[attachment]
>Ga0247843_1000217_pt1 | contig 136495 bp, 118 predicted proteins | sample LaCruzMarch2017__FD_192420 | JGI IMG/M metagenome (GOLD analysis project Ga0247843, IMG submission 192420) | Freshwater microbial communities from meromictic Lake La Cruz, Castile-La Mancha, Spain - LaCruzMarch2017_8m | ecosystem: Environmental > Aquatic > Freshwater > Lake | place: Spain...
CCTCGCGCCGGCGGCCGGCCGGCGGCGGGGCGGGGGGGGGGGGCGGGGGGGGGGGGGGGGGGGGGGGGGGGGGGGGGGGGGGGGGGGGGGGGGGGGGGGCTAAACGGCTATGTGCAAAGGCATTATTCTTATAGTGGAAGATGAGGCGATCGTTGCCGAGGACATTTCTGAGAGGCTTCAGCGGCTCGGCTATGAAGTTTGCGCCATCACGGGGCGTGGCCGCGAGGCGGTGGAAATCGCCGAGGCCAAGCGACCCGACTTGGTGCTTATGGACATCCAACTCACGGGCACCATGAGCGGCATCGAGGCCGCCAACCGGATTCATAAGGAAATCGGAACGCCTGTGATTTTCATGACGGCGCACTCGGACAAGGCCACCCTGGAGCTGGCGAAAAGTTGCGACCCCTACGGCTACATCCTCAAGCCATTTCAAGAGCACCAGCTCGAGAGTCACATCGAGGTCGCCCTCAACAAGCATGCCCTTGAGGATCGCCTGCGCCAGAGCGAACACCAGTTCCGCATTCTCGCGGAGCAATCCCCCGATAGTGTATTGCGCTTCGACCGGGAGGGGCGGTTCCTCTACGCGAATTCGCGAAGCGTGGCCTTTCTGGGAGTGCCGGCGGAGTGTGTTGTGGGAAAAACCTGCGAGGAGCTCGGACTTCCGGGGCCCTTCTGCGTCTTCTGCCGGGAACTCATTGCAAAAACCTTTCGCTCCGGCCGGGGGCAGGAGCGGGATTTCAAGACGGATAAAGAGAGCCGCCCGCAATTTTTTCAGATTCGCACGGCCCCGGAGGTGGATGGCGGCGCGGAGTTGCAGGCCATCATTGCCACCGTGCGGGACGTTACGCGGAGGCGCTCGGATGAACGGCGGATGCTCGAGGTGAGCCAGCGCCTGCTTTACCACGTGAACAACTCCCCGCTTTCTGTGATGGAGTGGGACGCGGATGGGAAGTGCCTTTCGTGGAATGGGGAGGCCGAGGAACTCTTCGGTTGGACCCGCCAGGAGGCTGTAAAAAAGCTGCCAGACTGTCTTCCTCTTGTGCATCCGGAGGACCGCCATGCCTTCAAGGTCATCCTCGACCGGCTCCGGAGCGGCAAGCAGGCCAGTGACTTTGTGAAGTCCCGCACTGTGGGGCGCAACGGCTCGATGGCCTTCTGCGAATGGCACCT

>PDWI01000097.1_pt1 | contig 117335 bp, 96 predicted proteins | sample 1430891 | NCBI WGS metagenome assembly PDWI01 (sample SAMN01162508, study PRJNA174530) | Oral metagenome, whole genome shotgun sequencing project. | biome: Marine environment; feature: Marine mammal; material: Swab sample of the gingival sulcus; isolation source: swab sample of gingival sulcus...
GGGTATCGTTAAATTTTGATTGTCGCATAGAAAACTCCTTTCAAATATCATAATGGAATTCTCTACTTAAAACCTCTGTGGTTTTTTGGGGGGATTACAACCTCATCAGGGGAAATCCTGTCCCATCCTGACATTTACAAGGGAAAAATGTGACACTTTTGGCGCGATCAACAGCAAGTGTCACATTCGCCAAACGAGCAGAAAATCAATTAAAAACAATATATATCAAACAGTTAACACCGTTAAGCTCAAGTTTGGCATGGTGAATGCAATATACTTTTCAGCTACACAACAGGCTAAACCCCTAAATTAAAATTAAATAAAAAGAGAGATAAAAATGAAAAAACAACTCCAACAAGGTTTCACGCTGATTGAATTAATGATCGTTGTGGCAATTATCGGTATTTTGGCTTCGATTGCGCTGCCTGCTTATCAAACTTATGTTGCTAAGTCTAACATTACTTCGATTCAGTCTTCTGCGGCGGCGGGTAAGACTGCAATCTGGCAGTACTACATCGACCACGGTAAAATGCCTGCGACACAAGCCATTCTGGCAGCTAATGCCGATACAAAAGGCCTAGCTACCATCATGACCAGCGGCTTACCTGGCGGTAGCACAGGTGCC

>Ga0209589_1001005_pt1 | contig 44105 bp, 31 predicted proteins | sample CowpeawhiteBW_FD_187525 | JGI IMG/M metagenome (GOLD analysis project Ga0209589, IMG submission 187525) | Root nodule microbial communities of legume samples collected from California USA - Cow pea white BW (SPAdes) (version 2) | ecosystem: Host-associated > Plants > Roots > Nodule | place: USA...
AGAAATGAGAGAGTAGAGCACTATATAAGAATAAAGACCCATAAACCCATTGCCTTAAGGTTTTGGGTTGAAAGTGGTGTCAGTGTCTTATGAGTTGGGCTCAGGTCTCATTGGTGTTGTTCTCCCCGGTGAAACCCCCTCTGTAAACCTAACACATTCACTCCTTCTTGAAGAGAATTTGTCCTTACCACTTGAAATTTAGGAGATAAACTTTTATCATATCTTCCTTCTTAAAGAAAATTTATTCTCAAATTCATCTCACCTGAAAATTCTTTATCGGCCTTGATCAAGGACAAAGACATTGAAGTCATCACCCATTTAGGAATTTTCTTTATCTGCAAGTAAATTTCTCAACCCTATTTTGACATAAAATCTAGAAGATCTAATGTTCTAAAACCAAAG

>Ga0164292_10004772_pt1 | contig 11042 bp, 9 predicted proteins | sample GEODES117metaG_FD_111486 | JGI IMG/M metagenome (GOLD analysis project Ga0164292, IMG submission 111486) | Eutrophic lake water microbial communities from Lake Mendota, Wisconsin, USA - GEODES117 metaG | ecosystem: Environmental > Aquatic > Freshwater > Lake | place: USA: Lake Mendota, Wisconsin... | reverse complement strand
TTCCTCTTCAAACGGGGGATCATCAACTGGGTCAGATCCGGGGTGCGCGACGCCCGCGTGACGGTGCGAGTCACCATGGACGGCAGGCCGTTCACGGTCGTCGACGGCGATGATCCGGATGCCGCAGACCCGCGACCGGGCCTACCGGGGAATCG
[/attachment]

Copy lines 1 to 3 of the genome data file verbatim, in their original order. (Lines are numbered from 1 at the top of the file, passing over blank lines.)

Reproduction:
>Ga0247843_1000217_pt1 | contig 136495 bp, 118 predicted proteins | sample LaCruzMarch2017__FD_192420 | JGI IMG/M metagenome (GOLD analysis project Ga0247843, IMG submission 192420) | Freshwater microbial communities from meromictic Lake La Cruz, Castile-La Mancha, Spain - LaCruzMarch2017_8m | ecosystem: Environmental > Aquatic > Freshwater > Lake | place: Spain...
CCTCGCGCCGGCGGCCGGCCGGCGGCGGGGCGGGGGGGGGGGGCGGGGGGGGGGGGGGGGGGGGGGGGGGGGGGGGGGGGGGGGGGGGGGGGGGGGGGGCTAAACGGCTATGTGCAAAGGCATTATTCTTATAGTGGAAGATGAGGCGATCGTTGCCGAGGACATTTCTGAGAGGCTTCAGCGGCTCGGCTATGAAGTTTGCGCCATCACGGGGCGTGGCCGCGAGGCGGTGGAAATCGCCGAGGCCAAGCGACCCGACTTGGTGCTTATGGACATCCAACTCACGGGCACCATGAGCGGCATCGAGGCCGCCAACCGGATTCATAAGGAAATCGGAACGCCTGTGATTTTCATGACGGCGCACTCGGACAAGGCCACCCTGGAGCTGGCGAAAAGTTGCGACCCCTACGGCTACATCCTCAAGCCATTTCAAGAGCACCAGCTCGAGAGTCACATCGAGGTCGCCCTCAACAAGCATGCCCTTGAGGATCGCCTGCGCCAGAGCGAACACCAGTTCCGCATTCTCGCGGAGCAATCCCCCGATAGTGTATTGCGCTTCGACCGGGAGGGGCGGTTCCTCTACGCGAATTCGCGAAGCGTGGCCTTTCTGGGAGTGCCGGCGGAGTGTGTTGTGGGAAAAACCTGCGAGGAGCTCGGACTTCCGGGGCCCTTCTGCGTCTTCTGCCGGGAACTCATTGCAAAAACCTTTCGCTCCGGCCGGGGGCAGGAGCGGGATTTCAAGACGGATAAAGAGAGCCGCCCGCAATTTTTTCAGATTCGCACGGCCCCGGAGGTGGATGGCGGCGCGGAGTTGCAGGCCATCATTGCCACCGTGCGGGACGTTACGCGGAGGCGCTCGGATGAACGGCGGATGCTCGAGGTGAGCCAGCGCCTGCTTTACCACGTGAACAACTCCCCGCTTTCTGTGATGGAGTGGGACGCGGATGGGAAGTGCCTTTCGTGGAATGGGGAGGCCGAGGAACTCTTCGGTTGGACCCGCCAGGAGGCTGTAAAAAAGCTGCCAGACTGTCTTCCTCTTGTGCATCCGGAGGACCGCCATGCCTTCAAGGTCATCCTCGACCGGCTCCGGAGCGGCAAGCAGGCCAGTGACTTTGTGAAGTCCCGCACTGTGGGGCGCAACGGCTCGATGGCCTTCTGCGAATGGCACCT

>PDWI01000097.1_pt1 | contig 117335 bp, 96 predicted proteins | sample 1430891 | NCBI WGS metagenome assembly PDWI01 (sample SAMN01162508, study PRJNA174530) | Oral metagenome, whole genome shotgun sequencing project. | biome: Marine environment; feature: Marine mammal; material: Swab sample of the gingival sulcus; isolation source: swab sample of gingival sulcus...